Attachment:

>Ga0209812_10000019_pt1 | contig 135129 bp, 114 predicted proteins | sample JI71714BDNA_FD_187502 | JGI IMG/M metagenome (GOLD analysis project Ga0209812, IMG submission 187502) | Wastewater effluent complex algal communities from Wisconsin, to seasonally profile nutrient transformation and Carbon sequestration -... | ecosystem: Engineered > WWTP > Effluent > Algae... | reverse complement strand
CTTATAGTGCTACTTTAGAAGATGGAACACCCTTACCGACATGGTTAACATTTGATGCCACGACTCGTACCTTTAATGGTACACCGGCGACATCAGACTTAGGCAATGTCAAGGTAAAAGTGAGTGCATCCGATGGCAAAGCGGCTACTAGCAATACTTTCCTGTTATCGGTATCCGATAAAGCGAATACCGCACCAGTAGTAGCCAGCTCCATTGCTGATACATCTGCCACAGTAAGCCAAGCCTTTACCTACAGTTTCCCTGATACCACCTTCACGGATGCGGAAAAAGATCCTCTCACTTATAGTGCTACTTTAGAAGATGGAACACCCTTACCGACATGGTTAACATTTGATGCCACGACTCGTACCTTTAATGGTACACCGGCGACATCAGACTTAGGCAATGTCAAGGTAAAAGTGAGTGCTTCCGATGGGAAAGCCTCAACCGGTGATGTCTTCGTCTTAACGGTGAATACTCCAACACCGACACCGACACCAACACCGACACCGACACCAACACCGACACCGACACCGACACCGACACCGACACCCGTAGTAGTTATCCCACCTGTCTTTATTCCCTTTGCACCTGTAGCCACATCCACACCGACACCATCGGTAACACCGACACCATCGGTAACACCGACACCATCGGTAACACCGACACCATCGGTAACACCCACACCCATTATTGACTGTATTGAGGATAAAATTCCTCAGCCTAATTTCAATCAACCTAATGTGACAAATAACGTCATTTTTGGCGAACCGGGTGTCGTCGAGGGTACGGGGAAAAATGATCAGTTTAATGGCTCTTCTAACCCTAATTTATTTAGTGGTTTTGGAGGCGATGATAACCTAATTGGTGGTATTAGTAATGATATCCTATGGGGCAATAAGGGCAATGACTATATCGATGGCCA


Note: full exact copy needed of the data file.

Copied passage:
>Ga0209812_10000019_pt1 | contig 135129 bp, 114 predicted proteins | sample JI71714BDNA_FD_187502 | JGI IMG/M metagenome (GOLD analysis project Ga0209812, IMG submission 187502) | Wastewater effluent complex algal communities from Wisconsin, to seasonally profile nutrient transformation and Carbon sequestration -... | ecosystem: Engineered > WWTP > Effluent > Algae... | reverse complement strand
CTTATAGTGCTACTTTAGAAGATGGAACACCCTTACCGACATGGTTAACATTTGATGCCACGACTCGTACCTTTAATGGTACACCGGCGACATCAGACTTAGGCAATGTCAAGGTAAAAGTGAGTGCATCCGATGGCAAAGCGGCTACTAGCAATACTTTCCTGTTATCGGTATCCGATAAAGCGAATACCGCACCAGTAGTAGCCAGCTCCATTGCTGATACATCTGCCACAGTAAGCCAAGCCTTTACCTACAGTTTCCCTGATACCACCTTCACGGATGCGGAAAAAGATCCTCTCACTTATAGTGCTACTTTAGAAGATGGAACACCCTTACCGACATGGTTAACATTTGATGCCACGACTCGTACCTTTAATGGTACACCGGCGACATCAGACTTAGGCAATGTCAAGGTAAAAGTGAGTGCTTCCGATGGGAAAGCCTCAACCGGTGATGTCTTCGTCTTAACGGTGAATACTCCAACACCGACACCGACACCAACACCGACACCGACACCAACACCGACACCGACACCGACACCGACACCGACACCCGTAGTAGTTATCCCACCTGTCTTTATTCCCTTTGCACCTGTAGCCACATCCACACCGACACCATCGGTAACACCGACACCATCGGTAACACCGACACCATCGGTAACACCGACACCATCGGTAACACCCACACCCATTATTGACTGTATTGAGGATAAAATTCCTCAGCCTAATTTCAATCAACCTAATGTGACAAATAACGTCATTTTTGGCGAACCGGGTGTCGTCGAGGGTACGGGGAAAAATGATCAGTTTAATGGCTCTTCTAACCCTAATTTATTTAGTGGTTTTGGAGGCGATGATAACCTAATTGGTGGTATTAGTAATGATATCCTATGGGGCAATAAGGGCAATGACTATATCGATGGCCA